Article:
Wyeth, now part of Pfizer (NYSE:PFE), and onetime J&J subsidiary Cordis (which became a part of Cardinal Health in October 2015), sued Abbott (NYSE:ABT) and Boston Scientific (NYSE:BSX), alleging that Abbott’s Xience V and Boston’s Promus drug-eluting stents infringed patents covering the Cypher stent made by Cordis using a Wyeth coating.
The suit was triggered when the U.S. Patent & Trademark Office issued Patent No. 7,591,844 — “Medical devices, drug coatings and methods for maintaining the drug coating thereon” — to Wyeth and Cordis back on Sept. 22, 2009. The companies filed suit the next day. Although the quartet agreed to bury the hatchet in a related patent infringement lawsuit in October 2015, Boston Scientific and Abbott asked the Patent Trial & Appeals Board for an inter partes review, arguing that the patent is too obvious to be valid. The PTAB agreed, prompting J&J’s Ethicon subsidiary (which inherited the patent from Cordis) to appeal to the U.S. Court of Appeals for the Federal Circuit.
That court affirmed the PTAB ruling 2-1, with Judge Pauline Newman dissenting.
“Here, the Board made sufficient factual findings under the circumstances to support its obviousness conclusion and those findings are supported by substantial evidence,” Judge Alan Lourie wrote for the majority.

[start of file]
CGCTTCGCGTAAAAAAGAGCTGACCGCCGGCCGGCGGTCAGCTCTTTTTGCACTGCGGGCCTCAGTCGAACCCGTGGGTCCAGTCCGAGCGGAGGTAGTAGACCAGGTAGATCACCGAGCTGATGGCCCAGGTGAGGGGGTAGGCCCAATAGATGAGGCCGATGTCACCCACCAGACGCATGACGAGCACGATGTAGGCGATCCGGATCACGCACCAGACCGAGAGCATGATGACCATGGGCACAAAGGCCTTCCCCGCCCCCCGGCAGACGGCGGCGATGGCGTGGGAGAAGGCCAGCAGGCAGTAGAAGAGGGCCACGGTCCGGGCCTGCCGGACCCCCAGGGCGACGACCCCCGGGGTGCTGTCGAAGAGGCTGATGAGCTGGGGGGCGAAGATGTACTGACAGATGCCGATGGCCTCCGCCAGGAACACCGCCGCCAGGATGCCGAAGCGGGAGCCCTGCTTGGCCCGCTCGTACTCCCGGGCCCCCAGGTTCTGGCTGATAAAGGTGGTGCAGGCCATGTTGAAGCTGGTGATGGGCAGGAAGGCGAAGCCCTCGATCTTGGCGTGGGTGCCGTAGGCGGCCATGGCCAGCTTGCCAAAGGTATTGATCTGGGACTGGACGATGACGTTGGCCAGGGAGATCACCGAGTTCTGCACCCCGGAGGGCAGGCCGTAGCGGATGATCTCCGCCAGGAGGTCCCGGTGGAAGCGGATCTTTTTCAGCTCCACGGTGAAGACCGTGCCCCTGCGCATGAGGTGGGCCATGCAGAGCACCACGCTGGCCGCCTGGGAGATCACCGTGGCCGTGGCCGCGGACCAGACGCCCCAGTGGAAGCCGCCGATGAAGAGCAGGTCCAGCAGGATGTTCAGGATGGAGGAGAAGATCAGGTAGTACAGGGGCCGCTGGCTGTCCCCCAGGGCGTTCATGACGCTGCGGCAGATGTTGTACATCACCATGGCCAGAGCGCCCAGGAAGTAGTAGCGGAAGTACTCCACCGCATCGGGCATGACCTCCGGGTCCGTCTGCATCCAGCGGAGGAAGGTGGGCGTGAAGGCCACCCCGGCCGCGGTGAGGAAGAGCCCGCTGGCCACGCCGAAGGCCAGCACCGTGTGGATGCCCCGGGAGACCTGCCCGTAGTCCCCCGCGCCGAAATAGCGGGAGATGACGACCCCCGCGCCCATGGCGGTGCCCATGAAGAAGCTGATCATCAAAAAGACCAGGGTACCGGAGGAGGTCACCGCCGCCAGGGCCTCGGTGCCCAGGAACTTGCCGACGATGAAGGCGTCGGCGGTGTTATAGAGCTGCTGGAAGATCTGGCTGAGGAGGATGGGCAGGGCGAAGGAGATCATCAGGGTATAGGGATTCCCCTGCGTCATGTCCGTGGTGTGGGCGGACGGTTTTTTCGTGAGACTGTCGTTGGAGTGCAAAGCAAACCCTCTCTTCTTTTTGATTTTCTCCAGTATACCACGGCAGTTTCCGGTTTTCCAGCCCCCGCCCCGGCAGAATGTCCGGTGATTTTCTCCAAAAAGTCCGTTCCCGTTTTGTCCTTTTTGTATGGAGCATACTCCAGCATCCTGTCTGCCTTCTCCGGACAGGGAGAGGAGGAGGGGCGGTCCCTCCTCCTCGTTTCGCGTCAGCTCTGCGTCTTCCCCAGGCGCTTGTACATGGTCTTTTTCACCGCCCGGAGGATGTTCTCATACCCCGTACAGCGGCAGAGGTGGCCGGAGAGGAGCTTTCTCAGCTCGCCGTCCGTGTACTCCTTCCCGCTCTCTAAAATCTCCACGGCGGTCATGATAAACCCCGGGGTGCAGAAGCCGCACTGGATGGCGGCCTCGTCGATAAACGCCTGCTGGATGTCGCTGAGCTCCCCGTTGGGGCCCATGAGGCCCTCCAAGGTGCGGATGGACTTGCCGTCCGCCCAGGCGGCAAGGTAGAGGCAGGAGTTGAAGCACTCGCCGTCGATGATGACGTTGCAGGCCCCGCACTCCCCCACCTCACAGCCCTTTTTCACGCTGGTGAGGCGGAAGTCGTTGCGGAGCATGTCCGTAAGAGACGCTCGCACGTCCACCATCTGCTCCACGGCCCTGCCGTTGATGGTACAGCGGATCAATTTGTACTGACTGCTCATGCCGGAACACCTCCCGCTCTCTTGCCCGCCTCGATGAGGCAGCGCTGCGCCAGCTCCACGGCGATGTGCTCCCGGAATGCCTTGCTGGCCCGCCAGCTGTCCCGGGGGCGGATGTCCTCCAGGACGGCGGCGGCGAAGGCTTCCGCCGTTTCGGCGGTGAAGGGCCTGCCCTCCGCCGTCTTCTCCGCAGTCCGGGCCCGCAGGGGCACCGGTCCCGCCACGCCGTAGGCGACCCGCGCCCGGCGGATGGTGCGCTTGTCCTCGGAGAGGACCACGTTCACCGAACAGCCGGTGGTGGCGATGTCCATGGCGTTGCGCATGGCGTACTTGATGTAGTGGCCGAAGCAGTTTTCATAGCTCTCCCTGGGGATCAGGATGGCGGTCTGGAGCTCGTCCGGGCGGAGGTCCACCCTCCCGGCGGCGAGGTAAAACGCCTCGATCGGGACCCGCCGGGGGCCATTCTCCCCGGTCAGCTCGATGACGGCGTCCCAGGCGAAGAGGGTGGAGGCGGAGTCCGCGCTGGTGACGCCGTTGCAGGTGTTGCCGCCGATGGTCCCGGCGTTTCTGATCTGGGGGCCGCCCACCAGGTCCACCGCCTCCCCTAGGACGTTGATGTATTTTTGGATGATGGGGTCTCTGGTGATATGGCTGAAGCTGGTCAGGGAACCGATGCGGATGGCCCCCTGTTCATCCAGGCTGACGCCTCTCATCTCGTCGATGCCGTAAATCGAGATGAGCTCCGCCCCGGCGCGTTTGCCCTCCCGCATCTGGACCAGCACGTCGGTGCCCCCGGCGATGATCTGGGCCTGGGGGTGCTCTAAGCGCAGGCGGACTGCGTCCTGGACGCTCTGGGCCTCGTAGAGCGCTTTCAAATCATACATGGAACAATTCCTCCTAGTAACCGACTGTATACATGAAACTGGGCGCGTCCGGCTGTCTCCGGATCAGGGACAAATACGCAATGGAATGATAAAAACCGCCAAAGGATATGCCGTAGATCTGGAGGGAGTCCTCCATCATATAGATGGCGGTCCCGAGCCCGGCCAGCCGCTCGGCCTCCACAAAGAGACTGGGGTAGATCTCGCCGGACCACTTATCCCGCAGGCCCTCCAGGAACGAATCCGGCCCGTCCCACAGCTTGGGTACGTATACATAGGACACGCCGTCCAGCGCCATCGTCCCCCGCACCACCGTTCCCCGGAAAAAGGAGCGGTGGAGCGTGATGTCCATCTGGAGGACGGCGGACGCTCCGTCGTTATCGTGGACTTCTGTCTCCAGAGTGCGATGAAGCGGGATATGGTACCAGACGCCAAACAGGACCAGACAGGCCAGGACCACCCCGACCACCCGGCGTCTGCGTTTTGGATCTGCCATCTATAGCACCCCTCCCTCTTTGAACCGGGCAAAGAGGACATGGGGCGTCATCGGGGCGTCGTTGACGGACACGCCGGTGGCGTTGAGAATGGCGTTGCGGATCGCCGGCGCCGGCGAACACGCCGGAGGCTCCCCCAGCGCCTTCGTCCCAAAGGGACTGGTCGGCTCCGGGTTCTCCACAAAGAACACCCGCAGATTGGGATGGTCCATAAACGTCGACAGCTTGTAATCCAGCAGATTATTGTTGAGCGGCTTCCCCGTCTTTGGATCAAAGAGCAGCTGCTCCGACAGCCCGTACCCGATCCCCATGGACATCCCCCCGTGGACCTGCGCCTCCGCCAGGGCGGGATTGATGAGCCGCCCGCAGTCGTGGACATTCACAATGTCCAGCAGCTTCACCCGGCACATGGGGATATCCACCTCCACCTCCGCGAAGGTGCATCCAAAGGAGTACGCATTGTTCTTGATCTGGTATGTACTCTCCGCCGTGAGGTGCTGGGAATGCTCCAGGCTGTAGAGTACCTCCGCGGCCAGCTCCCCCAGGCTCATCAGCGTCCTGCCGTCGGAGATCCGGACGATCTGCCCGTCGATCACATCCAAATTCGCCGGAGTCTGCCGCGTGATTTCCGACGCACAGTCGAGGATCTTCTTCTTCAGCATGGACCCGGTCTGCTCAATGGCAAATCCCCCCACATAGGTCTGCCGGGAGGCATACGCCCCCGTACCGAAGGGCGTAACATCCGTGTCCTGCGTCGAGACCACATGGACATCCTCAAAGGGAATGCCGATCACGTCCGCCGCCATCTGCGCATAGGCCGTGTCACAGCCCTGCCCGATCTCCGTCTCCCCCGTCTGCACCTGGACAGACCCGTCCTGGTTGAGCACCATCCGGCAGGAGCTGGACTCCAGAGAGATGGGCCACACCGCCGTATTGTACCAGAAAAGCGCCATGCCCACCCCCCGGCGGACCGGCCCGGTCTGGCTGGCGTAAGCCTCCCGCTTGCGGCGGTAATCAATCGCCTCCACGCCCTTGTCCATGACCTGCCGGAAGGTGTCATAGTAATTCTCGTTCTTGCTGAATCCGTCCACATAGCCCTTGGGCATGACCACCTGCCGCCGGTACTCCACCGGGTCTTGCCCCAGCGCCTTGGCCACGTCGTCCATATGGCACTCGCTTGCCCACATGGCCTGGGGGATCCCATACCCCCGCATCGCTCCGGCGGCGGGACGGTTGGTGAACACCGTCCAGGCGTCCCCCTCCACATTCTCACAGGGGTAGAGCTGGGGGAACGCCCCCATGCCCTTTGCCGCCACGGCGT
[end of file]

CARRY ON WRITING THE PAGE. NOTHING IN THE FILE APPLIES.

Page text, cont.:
In her dissent, Newman argued that the patent appeals board ignored the polymer coating described in the patent.
“On this inter partes reexamination requested by Boston Scientific Scimed and Abbott Laboratories, the PTAB held that the prior art rendered obvious the claimed vascular stent. I cannot agree, for no reference or combination of references, or common knowledge or common sense, teaches or suggests or motivates the claimed stent,” she wrote. “The references cited by the PTO Board recite thousands of polymer and copolymer components for stent coating materials, but not the copolymer of the ‘844 patent, although this copolymer was known for other uses. There is no hint, no suggestion, of its use as a drug-eluting coating in a vascular stent, nor were its advantages foreseen. Nonetheless the Board deemed it obvious, and this court agrees. I respectfully dissent.”